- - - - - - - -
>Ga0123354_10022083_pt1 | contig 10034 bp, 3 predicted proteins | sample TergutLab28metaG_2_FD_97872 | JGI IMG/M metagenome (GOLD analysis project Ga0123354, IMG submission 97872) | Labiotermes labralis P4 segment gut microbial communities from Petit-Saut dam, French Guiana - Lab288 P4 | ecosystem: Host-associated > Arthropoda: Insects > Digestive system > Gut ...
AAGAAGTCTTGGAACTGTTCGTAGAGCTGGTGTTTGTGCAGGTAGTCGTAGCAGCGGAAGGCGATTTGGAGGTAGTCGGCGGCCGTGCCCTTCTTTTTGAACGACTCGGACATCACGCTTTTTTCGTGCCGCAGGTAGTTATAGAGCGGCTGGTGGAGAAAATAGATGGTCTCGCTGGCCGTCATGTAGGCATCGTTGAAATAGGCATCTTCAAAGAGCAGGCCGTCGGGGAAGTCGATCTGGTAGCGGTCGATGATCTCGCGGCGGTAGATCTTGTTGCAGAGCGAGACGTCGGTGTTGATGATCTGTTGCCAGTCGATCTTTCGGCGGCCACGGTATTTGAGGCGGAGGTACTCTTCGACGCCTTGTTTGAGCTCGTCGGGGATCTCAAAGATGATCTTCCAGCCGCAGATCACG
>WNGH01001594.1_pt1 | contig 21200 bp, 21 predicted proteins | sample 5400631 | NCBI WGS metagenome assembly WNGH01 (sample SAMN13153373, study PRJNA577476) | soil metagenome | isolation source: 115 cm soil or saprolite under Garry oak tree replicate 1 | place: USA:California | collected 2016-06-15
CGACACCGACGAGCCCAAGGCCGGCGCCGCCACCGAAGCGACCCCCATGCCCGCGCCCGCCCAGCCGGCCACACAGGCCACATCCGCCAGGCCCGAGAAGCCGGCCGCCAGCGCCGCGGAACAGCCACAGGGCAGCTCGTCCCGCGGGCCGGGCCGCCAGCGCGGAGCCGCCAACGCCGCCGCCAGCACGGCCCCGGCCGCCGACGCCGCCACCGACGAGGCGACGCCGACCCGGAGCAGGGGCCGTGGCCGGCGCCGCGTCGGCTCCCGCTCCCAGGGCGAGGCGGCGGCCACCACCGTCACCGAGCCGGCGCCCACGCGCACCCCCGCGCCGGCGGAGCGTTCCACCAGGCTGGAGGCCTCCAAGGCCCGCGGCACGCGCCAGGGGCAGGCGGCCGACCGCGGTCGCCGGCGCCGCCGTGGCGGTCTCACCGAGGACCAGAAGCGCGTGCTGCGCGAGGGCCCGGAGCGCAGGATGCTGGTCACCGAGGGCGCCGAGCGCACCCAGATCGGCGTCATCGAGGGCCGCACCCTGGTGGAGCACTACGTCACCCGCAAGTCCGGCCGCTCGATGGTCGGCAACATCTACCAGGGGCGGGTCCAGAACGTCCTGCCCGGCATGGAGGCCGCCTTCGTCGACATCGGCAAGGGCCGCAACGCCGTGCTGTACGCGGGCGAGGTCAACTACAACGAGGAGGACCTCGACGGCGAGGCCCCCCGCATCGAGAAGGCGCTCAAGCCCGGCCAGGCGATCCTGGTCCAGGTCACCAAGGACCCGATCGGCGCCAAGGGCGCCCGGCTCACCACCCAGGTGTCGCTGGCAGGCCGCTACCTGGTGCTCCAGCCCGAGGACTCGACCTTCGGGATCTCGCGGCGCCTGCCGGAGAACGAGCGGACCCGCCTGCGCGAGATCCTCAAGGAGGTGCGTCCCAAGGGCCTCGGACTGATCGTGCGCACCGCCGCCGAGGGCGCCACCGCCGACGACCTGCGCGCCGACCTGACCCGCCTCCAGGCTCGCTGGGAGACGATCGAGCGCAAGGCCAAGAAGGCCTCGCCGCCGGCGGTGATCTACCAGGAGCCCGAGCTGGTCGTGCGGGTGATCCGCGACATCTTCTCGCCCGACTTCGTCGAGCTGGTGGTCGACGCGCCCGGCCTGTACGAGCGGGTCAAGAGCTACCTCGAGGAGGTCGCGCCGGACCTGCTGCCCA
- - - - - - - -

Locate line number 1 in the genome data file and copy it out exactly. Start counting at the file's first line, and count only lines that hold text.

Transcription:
>Ga0123354_10022083_pt1 | contig 10034 bp, 3 predicted proteins | sample TergutLab28metaG_2_FD_97872 | JGI IMG/M metagenome (GOLD analysis project Ga0123354, IMG submission 97872) | Labiotermes labralis P4 segment gut microbial communities from Petit-Saut dam, French Guiana - Lab288 P4 | ecosystem: Host-associated > Arthropoda: Insects > Digestive system > Gut ...